Gerald L. Tucker v. Department of Correction et al

Filing 19

ORDER DISMISSING First Amended Complaint as Frivolous And For Failing to State a Claim Pursuant to 28 U.S.C 1915(e)(2)(B) And 1915A(b). It is ordered that the Court denies Plaintiff further leave to amend as futile; Certifies that an appeal of thi s final Order of dismissal would be frivolous and therefore, not taken in good faith pursuant to 28 U.S.C. 1915(a)(3); and the civil action is terminated. Signed by Judge Janis L. Sammartino on 4/14/2017.(All non-registered users served via U.S. Mail Service)(dxj)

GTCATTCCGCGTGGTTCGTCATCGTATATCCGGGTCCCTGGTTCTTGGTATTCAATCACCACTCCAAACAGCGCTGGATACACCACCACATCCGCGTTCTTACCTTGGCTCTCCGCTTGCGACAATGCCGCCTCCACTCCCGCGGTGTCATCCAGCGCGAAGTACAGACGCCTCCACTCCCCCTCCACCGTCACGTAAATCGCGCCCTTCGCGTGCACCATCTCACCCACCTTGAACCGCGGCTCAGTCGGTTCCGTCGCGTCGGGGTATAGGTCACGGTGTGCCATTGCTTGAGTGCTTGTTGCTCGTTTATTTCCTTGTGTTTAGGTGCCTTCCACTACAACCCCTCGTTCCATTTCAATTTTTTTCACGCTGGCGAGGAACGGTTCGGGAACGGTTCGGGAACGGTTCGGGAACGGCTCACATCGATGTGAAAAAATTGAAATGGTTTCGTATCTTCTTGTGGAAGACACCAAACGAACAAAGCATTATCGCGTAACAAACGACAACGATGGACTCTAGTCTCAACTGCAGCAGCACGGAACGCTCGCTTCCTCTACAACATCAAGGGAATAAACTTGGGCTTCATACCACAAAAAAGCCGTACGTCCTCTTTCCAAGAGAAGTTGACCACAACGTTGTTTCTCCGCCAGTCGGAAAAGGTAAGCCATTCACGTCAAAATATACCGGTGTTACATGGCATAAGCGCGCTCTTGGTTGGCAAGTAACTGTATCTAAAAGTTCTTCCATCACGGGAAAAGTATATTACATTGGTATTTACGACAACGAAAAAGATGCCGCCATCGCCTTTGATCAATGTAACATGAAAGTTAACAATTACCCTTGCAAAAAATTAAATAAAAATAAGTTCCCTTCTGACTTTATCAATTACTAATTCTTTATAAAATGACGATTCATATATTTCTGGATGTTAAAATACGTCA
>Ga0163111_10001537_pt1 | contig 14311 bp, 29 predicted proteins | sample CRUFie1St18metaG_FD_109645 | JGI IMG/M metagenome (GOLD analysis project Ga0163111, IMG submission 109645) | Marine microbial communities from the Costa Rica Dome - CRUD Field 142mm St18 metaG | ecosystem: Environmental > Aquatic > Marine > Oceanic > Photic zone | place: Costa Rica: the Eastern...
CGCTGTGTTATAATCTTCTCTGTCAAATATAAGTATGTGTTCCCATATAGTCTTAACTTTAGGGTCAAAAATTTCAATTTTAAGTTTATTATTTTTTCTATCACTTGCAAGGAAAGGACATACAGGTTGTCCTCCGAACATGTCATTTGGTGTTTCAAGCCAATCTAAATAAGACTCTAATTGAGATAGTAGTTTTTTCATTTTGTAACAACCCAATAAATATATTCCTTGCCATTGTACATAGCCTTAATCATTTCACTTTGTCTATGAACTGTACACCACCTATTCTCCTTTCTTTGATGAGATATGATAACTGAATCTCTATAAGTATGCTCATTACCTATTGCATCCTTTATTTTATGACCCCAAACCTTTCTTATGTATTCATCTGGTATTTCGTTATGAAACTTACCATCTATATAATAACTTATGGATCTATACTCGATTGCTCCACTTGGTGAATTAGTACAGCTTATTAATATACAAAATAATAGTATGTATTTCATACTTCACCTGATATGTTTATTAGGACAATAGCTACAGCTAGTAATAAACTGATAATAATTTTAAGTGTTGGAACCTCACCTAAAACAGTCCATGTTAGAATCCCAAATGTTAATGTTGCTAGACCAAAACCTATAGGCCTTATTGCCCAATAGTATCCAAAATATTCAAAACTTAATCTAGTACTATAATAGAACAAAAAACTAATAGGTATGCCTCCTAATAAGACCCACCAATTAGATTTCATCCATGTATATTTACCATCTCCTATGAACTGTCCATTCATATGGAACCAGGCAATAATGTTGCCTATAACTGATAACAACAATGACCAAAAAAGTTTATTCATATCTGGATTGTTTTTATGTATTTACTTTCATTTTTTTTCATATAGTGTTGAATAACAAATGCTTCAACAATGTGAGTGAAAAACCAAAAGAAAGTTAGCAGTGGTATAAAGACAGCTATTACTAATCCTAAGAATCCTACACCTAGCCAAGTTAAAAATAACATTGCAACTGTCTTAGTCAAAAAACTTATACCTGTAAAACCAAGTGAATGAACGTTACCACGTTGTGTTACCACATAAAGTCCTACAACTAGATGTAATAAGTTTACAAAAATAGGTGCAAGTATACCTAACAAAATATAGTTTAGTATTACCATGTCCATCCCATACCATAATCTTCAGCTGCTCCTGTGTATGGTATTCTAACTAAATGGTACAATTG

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1 2 3 4 5 6 7 8 UNITED STATES DISTRICT COURT 9 SOUTHERN DISTRICT OF CALIFORNIA 10 11 12 GERALD TUCKER, CDCR #Ak-1434, Case No.: 3:16-cv-01846-JLS-PCL ORDER DISMISSING FIRST AMENDED COMPLAINT AS FRIVOLOUS AND FOR FAILING TO STATE A CLAIM PURSUANT TO 28 U.S.C. §§ 1915(e)(2)(B) AND 1915A(b) Plaintiff, 13 vs. 14 15 16 DEPARTMENT OF CORRECTION; DANIEL PARAMO, 17 Defendants. 18 19 20 21 I. Procedural History 22 On July 12, 2016, Plaintiff Gerald Tucker, currently incarcerated at the Richard J. 23 Donovan Correctional Facility (“RJD”) located in San Diego, California, and proceeding 24 pro se, filed a civil rights complaint pursuant to 42 U.S.C. § 1983 (ECF No. 1.) 25 Plaintiff did not prepay the civil filing fee required by 28 U.S.C. § 1914(a) when he 26 filed his Complaint; instead, he filed a Motion to Proceed In Forma Pauperis (“IFP”) 27 pursuant to 28 U.S.C. § 1915(a) (ECF No. 14). 28 1 3:16-cv-01846-JLS-PCL 1 On January 17, 2017, the Court granted Plaintiff’s Motion to Proceed IFP but 2 simultaneously dismissed his Complaint for failing to state a claim and as frivolous 3 pursuant to 28 U.S.C. § 1915(e)(2) and § 1915A. (ECF No. 17, at 7–8.) Plaintiff was 4 granted leave to file an amended complaint in order to correct the deficiencies of pleading 5 found in his original Complaint. (Id.) On February 27, 2017, Plaintiff has filed what 6 appears to be his First Amended Complaint (“FAC”). (ECF No. 18.) 7 II. Screening Pursuant to 28 U.S.C. §§ 1915(e)(2)(B) and 1915A(b) 8 A. 9 Because Plaintiff is a prisoner and is proceeding IFP, his FAC requires a pre-answer 10 screening pursuant to 28 U.S.C. § 1915(e)(2) and § 1915A(b). Under these statutes, the 11 Court must sua sponte dismiss a prisoner’s IFP complaint, or any portion of it, which is 12 frivolous, malicious, fails to state a claim, or seeks damages from defendants who are 13 immune. See Lopez v. Smith, 203 F.3d 1122, 1126–27 (9th Cir. 2000) (en banc) (discussing 14 28 U.S.C. § 1915(e)(2)); Rhodes v. Robinson, 621 F.3d 1002, 1004 (9th Cir. 2010) 15 (discussing 28 U.S.C. § 1915A(b)). “The purpose of [screening] is ‘to ensure that the 16 targets of frivolous or malicious suits need not bear the expense of responding.’” 17 Nordstrom v. Ryan, 762 F.3d 903, 920 n.1 (9th Cir. 2014) (quoting Wheeler v. Wexford 18 Health Sources, Inc., 689 F.3d 680, 681 (7th Cir. 2012)). Standard of Review 19 “The standard for determining whether a plaintiff has failed to state a claim upon 20 which relief can be granted under § 1915(e)(2)(B)(ii) is the same as the Federal Rule of 21 Civil Procedure 12(b)(6) standard for failure to state a claim.” Watison v. Carter, 668 F.3d 22 1108, 1112 (9th Cir. 2012); see also Wilhelm v. Rotman, 680 F.3d 1113, 1121 (9th Cir. 23 2012) (noting that screening pursuant to § 1915A “incorporates the familiar standard 24 applied in the context of failure to state a claim under Federal Rule of Civil Procedure 25 12(b)(6)”). Rule 12(b)(6) requires a complaint “contain sufficient factual matter, accepted 26 as true, to state a claim to relief that is plausible on its face.” Ashcroft v. Iqbal, 556 U.S. 27 662, 678 (2009) (internal quotation marks omitted); Wilhelm, 680 F.3d at 1121. 28 2 3:16-cv-01846-JLS-PCL 1 Detailed factual allegations are not required, but “[t]hreadbare recitals of the 2 elements of a cause of action, supported by mere conclusory statements, do not suffice.” 3 Iqbal, 556 U.S. at 678. “Determining whether a complaint states a plausible claim for relief 4 [is] . . . a context-specific task that requires the reviewing court to draw on its judicial 5 experience and common sense.” Id. The “mere possibility of misconduct” or “unadorned, 6 the defendant-unlawfully-harmed me accusation[s]” fall short of meeting this plausibility 7 standard. Id.; see also Moss v. U.S. Secret Service, 572 F.3d 962, 969 (9th Cir. 2009). 8 B. 9 Once again, Plaintiff’s FAC is difficult to decipher as many of the claims Plaintiff is 10 attempting to allege are disjointed and incomprehensible. Rule 8 of the Federal Rules of 11 Civil Procedure provides that in order to state a claim for relief in a pleading it must contain 12 “a short and plain statement of the grounds for the court’s jurisdiction” and “a short and 13 plain statement of the claim showing that the pleader is entitled to relief.” Fed.R.Civ.P. 14 8(a)(1) & (2). 15 Rule 8. Rule 8 Here, the Court finds that Plaintiff’s FAC falls short of complying with 16 C. 17 While not entirely clear, it appears that Plaintiff is alleging that officials with the 18 California Department of Correction and Rehabilitation (“CDCR”) are under “suspicion of 19 murder” and are “covering up” the alleged murder of his brother and sister-in-law. (FAC 20 at 1–2.) There are no comprehensible allegations contained anywhere in Plaintiff’s FAC. 21 “[A] complaint, containing as it does both factual allegations and legal conclusions, is 22 frivolous where it lacks an arguable basis either in law or in fact. . . . [The] term ‘frivolous,’ 23 when applied to a complaint, embraces not only the inarguable legal conclusion, but also 24 the fanciful factual allegation.” Neitzke v. Williams, 490 U.S. 319, 325 (1989). A pleading 25 is “factual[ly] frivolous[ ]” under § 1915(e)(2) and § 1915A(b)(1) if “the facts alleged rise 26 to the level of the irrational or the wholly incredible, whether or not there are judicially 27 noticeable facts available to contradict them.” Denton v. Hernandez, 504 U.S. 25, 33 28 (1992). When determining whether a complaint is frivolous, the court need not accept the Plaintiff’s Claims 3 3:16-cv-01846-JLS-PCL 1 allegations as true, but must “pierce the veil of the complaint’s factual allegations,” Neitzke, 2 490 U.S. at 327, to determine whether they are “‘fanciful,’ ‘fantastic,’ [or] ‘delusional,’” 3 Denton, 504 U.S. at 33 (quoting Neitzke, 490 U.S. at 325–28). 4 Applying these standards to the allegations in Plaintiff’s FAC, the Court finds that 5 Plaintiff’s claims are frivolous pursuant to 28 U.S.C. § 1915(e)(2) § 1915A(b)(1). See 6 Nordstrom, 762 F.3d at 920 n.1. 7 D. 8 To the extent that Plaintiff alleges his brother and sister-in-law were wrongfully 9 removed from his list of approved visitors and thus, violates his constitutional rights, he 10 Freedom of Association has failed to state a claim. (See FAC at 2, 4–5.) 11 Incarceration by necessity restricts the scope of a prisoner’s associational rights. 12 Overton v. Bazzetta, 539 U.S. 126, 131–32 (2003); Rizzo v. Dawson, 778 F.2d 527, 532 13 (9th Cir. 1985). Therefore, a regulation that impinges on an inmate’s First Amendment 14 rights “is valid if it is reasonably related to legitimate penological interests.” Turner v. 15 Safley, 482 U.S. 78, 89 (1987); see also Beard v. Banks, 548 U.S. 521, 526 (2006). 16 Thus, in order to state a First Amendment freedom of association claim, Plaintiff 17 must plead facts sufficient to show how or why the removal of certain individuals from his 18 approved visitor list do not serve any legitimate penological interest. See Turner, 482 U.S. 19 at 89–90. 20 Here, Plaintiff’s FAC fails to include any factual content to show that the ban on 21 certain visitors serves no legitimate penological purpose. Turner, 482 U.S at 89; see also 22 Iqbal, 556 U.S. at 678. However, even if Plaintiff did allege prison officials’ decision to 23 remove certain family members from his approved visitor list served no legitimate 24 penological purpose, courts nevertheless “accord substantial deference to the professional 25 judgment of prison administrators, who bear a significant responsibility for defining the 26 legitimate goals of a corrections system and for determining the most appropriate means to 27 accomplish them,” Overton, 539 U.S. at 132, and “[t]he burden . . . is not on the State to 28 prove the validity of [a] prison regulation[] but on the prisoner to disprove it.” Id. (citing 4 3:16-cv-01846-JLS-PCL 1 Jones v. North Carolina Prisoners’ Labor Union, Inc., 433 U.S. 119, 128 (1977)). 2 Thus, because Plaintiff offers no “factual content that allows the court to draw the 3 reasonable inference” that any specific prison official was in violation of his First 4 Amendment rights in the absence of any legitimate penological purpose, see Iqbal, 556 5 U.S. at 678; Turner, 482 U.S at 89, the Court finds these claims subject to sua sponte 6 dismissal pursuant to 28 U.S.C. § 1915(e)(2) and § 1915A. See Lopez, 203 F.3d at 1126– 7 27; Rhodes, 621 F.3d at 1004. 8 III. 9 10 11 12 Conclusion and Order Good cause appearing, the Court: 1) DISMISSES Plaintiff’s First Amended Complaint as frivolous and for failing to state a claim pursuant to 28 U.S.C. § 1915(e)(2) and § 1915A(b); 2) DENIES Plaintiff further leave to amend as futile. See Cahill v. Liberty Mut. 13 Ins. Co., 80 F.3d 336, 339 (9th Cir. 1996) (denial of a leave to amend is not an abuse of 14 discretion where further amendment would be futile); Gonzalez, 759 F.3d at 1116 (district 15 court’s discretion in denying amendment is “particularly broad” when it has previously 16 granted leave to amend); 17 3) CERTIFIES that an appeal of this final Order of dismissal would be frivolous 18 and therefore, not taken in good faith pursuant to 28 U.S.C. § 1915(a)(3). See Coppedge v. 19 United States, 369 U.S. 438, 445 (1962); Gardner v. Pogue, 558 F.2d 548, 550 (9th Cir. 20 1977) (indigent appellant is permitted to proceed IFP on appeal only if appeal would not 21 be frivolous); and 22 4) DIRECTS the Clerk of Court to terminate this civil action and close the file. 23 24 25 IT IS SO ORDERED. Dated: April 14, 2017 26 27 28 5 3:16-cv-01846-JLS-PCL